Boys' Life
April 1956
pp 18-19, 36-37

Og, Son of Og
Dodd, Mead & Co. 1965
Chapter 6 Og's "Dogs" pp 37-44

Og, Son of Og

Og's Dogs

By Irving Crump


illustrated by Bernard Safran

 
OG, SON OF OG, GAVE a final twist to the thick vines that bound the logs together and forced the loose ends down between them. Then he sat back on his haunches and looked at his handiwork with evident satisfaction. He had built a raft, something he had never done before.

He had reached far back in his memory for this idea. He remembered that his father Og, son of Fire, had built a raft when he had been a very young boy, before he had been stolen from the cave village by the great apes and kept captive for so many years.

Haunting recollections of his father and how he had built the raft of logs and twisted willow bark and vine had come to Og, dimly at first but stronger as he thought of them with almost painful effort.

Suddenly the cave boy became fired with ambition. He would build a raft so that he could cross this river.

It did not take him long to drag together as many logs as he had fingers of both hands. Standing on these or wading around them, he bound the logs firmly together with vines and tough bark. It took him all of one day and the best part of another before he finished the craft. But when he made the last piece of vine secure, he was elated. He had made a raft not quite as big but just as sturdy as the one his father and the cave people had made. Young Og became eager to try it.

 
HE FOUND A LONG pushing pole and climbed on board. Then he shoved off, placing his spear in a handy position lest a crocodile, bolder than the rest, should try to climb on board. It was a slow, clumsy craft, but to young Og it was a source of pride. It gave him a tremendous feeling of accomplishment as he poled the crude craft out upon the muddy water until the current caught it.

Then the cave boy rested from his effort. Standing with the wind blowing back his long hair, he gazed off across the muddy water. The fact that he was master of his own craft — and one he had built himself — gave him a sense of power such as he had experienced only once before. That had been when he had made his first fire.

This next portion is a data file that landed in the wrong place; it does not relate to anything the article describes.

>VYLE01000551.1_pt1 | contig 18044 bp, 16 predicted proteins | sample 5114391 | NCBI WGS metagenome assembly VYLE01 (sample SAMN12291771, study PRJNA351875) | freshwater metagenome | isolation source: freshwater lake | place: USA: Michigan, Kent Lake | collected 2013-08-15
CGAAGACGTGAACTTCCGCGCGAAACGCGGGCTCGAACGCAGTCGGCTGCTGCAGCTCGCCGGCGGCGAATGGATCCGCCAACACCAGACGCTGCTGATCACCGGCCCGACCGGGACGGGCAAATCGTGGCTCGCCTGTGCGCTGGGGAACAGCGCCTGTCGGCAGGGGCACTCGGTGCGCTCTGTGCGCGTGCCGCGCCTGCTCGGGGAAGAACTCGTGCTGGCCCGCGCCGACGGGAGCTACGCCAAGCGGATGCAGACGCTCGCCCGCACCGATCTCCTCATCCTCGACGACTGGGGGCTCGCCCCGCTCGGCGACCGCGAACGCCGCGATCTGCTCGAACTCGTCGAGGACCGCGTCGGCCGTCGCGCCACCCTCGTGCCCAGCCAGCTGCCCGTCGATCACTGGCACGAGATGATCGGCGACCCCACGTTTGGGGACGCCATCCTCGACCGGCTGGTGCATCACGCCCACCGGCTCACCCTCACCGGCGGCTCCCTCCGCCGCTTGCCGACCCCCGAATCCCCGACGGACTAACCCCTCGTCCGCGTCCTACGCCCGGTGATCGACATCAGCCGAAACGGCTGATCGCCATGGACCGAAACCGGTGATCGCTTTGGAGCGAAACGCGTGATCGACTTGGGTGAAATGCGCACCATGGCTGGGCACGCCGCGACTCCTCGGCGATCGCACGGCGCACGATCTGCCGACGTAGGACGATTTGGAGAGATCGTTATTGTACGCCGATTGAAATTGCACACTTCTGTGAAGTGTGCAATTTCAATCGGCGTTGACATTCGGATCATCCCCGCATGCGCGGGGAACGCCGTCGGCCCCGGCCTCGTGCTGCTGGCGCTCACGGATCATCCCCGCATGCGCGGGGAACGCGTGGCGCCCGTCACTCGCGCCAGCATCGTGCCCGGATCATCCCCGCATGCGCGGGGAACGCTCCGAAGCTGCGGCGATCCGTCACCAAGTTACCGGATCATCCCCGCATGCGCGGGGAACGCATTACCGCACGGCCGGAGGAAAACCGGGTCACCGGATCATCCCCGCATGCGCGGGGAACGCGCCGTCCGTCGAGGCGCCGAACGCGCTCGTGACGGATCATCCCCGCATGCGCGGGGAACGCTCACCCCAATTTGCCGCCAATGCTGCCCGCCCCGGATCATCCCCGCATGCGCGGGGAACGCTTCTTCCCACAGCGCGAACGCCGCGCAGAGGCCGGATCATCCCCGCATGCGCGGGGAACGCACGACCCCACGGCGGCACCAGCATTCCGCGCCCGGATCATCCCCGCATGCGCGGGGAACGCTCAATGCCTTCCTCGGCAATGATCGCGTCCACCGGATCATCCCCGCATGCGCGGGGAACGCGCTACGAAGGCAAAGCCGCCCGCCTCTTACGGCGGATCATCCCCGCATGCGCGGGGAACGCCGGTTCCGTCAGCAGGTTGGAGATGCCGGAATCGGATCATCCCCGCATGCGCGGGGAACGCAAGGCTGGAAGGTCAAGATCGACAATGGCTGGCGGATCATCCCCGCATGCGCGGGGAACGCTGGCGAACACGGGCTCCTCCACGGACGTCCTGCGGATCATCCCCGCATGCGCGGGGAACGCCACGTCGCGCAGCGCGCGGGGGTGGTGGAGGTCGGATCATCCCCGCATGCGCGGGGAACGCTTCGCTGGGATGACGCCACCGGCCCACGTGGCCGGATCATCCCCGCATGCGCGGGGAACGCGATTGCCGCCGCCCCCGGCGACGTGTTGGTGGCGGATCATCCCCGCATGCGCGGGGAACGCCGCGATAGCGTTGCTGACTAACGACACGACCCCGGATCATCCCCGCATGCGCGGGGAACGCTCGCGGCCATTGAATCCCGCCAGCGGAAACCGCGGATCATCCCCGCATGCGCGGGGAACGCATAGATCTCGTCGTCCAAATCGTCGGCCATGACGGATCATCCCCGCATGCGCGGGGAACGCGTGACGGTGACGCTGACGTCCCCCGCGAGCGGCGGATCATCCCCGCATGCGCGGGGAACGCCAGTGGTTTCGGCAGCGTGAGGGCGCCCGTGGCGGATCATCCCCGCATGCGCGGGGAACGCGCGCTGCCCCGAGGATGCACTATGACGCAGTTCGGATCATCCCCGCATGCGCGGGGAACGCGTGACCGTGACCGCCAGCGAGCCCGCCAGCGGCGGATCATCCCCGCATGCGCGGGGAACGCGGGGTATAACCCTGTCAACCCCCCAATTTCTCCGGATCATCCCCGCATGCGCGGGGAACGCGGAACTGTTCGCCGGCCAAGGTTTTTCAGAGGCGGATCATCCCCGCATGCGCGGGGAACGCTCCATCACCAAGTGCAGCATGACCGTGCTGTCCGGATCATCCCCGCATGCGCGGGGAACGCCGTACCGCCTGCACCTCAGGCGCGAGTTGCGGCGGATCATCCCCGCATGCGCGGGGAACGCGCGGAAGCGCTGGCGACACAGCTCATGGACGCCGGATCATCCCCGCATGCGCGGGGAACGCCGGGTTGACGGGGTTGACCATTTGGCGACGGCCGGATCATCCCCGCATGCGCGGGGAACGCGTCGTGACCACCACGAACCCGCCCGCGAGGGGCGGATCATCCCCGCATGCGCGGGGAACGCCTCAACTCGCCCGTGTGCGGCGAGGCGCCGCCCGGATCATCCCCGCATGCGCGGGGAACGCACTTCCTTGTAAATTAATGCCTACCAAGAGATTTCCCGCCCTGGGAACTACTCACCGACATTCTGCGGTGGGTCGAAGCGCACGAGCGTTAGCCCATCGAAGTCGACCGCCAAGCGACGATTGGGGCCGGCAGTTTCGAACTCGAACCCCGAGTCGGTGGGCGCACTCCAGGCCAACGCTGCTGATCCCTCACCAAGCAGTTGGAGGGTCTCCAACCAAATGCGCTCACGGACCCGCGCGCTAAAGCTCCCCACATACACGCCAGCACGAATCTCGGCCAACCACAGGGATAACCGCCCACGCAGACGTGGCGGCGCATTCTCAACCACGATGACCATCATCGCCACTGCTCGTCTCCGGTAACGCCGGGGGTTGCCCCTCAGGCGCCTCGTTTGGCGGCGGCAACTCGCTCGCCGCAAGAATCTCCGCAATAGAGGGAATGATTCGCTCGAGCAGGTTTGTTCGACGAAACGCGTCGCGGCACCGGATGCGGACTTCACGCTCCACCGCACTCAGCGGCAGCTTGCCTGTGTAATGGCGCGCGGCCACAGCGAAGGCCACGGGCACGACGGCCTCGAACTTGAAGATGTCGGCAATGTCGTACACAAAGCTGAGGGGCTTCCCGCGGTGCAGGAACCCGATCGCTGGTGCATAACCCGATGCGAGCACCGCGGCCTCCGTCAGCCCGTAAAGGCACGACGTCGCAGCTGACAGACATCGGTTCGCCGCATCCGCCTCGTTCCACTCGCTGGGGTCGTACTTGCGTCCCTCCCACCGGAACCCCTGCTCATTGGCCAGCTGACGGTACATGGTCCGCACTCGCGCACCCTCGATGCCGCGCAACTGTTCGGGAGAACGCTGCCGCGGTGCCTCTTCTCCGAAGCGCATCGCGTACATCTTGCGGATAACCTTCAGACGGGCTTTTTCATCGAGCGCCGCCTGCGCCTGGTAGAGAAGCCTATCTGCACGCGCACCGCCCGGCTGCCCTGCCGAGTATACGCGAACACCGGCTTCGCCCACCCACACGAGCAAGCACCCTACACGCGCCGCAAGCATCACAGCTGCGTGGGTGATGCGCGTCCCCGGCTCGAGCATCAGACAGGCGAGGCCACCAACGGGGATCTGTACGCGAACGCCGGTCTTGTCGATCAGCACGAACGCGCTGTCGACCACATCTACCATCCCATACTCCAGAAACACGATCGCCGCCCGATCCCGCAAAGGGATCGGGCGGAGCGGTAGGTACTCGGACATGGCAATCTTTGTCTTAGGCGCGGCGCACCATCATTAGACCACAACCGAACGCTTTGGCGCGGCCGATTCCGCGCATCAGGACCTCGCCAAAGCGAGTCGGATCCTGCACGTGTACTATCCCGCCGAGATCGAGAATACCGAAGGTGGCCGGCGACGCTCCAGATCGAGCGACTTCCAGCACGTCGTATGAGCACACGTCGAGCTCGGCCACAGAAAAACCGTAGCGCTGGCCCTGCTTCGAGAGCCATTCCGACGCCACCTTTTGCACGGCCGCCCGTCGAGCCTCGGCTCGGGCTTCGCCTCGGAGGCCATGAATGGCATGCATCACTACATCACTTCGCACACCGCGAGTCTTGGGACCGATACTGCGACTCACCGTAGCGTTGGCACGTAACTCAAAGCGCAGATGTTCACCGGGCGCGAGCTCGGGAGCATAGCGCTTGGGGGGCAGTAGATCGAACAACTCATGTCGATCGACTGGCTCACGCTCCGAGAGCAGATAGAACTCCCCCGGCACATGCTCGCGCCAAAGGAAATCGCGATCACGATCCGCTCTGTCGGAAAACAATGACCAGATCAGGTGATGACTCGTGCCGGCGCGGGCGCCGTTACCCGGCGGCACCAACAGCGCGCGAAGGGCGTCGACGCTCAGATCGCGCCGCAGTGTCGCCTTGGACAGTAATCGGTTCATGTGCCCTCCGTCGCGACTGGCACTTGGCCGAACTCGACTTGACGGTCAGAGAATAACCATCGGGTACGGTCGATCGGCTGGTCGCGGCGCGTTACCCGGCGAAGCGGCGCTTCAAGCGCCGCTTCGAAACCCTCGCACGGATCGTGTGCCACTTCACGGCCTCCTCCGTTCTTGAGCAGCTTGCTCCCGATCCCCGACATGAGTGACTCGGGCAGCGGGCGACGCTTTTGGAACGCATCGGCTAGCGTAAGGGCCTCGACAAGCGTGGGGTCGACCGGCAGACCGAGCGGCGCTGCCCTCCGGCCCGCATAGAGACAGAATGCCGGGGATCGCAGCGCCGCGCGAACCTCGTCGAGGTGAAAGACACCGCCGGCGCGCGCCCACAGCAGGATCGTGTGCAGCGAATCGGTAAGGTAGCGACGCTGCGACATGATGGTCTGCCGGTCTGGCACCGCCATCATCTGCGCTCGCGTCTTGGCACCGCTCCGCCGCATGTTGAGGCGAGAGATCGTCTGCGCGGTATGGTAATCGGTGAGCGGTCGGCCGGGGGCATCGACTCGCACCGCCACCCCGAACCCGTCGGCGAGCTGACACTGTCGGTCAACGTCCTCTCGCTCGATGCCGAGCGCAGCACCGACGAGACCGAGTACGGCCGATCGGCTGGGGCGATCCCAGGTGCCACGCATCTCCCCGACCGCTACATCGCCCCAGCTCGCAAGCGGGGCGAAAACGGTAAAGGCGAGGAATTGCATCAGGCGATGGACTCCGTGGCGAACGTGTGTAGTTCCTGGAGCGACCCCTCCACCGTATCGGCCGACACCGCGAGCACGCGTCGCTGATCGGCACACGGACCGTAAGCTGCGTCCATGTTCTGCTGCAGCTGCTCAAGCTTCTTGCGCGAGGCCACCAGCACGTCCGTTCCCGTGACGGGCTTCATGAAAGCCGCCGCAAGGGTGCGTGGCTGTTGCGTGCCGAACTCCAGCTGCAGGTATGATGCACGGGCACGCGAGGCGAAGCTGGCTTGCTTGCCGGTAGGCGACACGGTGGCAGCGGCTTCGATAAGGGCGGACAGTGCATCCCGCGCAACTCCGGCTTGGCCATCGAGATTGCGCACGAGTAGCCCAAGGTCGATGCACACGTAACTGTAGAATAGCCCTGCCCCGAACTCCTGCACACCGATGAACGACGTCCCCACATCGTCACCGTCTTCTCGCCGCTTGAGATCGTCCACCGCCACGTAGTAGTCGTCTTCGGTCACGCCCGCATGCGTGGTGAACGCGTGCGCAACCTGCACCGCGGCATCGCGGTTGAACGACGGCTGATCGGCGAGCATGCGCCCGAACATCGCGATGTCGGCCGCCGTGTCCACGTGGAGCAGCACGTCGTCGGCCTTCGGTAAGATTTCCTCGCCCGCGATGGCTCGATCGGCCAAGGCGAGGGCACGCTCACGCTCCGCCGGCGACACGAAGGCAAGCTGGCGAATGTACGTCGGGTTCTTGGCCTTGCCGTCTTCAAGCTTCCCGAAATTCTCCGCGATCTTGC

The river was swollen and dirty. The surface was cluttered with flotsam of all kinds. Young Og let his eyes rove over it as he looked toward the opposite shore. His attention was attracted by something moving on the trunk of a huge, floating tree. He looked closer, and his face wrinkled into a satisfied grin. The flood must have driven two animals to take refuge there. They could be easily captured, and they meant food to the cave boy. Picking up his long pole, he worked the raft across the current to intercept the objects on the floating tree.

At first the cave boy could see only that there were two animals crouched on the big tree trunk. But as he drew closer, he saw with satisfaction that they were half-grown wolves. Young Og could not know that the flood had washed out the den in which they and three other members of their litter had lived. These two had managed to struggle to the temporary safety of a floating log. The others had been drowned.

Young Og did not care where the young wolves came from or how they got on the log. To him they represented just one thing, food. Young wolves weren't as tasty as a big rabbit, but they were something to eat. As the raft and the slowly floating log began to draw closer, Og picked up his weapon and waited until they were close enough so he could spear first one, then the other on the flint-tipped shaft. Later he would eat them, either raw or scorched by fire when he got on shore and could kindle one.

But as raft and log approached each other, the watching cave boy noticed with interest that the young wolves did not glare at him and show their teeth in savage snarls as adult wolves would do. Instead, they looked at him eagerly and uttered soft, whining sounds. They were pleading to be rescued from the log they were on. Their tails wagged in friendly fashion, too, suggesting that they trusted the cave boy. Because of some strange, incomprehensible impulse, Og lowered his weapon and, making a soft, clucking sound to them, held out his hand.

Instantly, the young wolves' ears cocked up, and they began to caper excitedly. The moment the raft was within leaping distance, they bounded aboard Og's craft and began to grovel at his feet, licking his hairy legs as they made friendly sounds.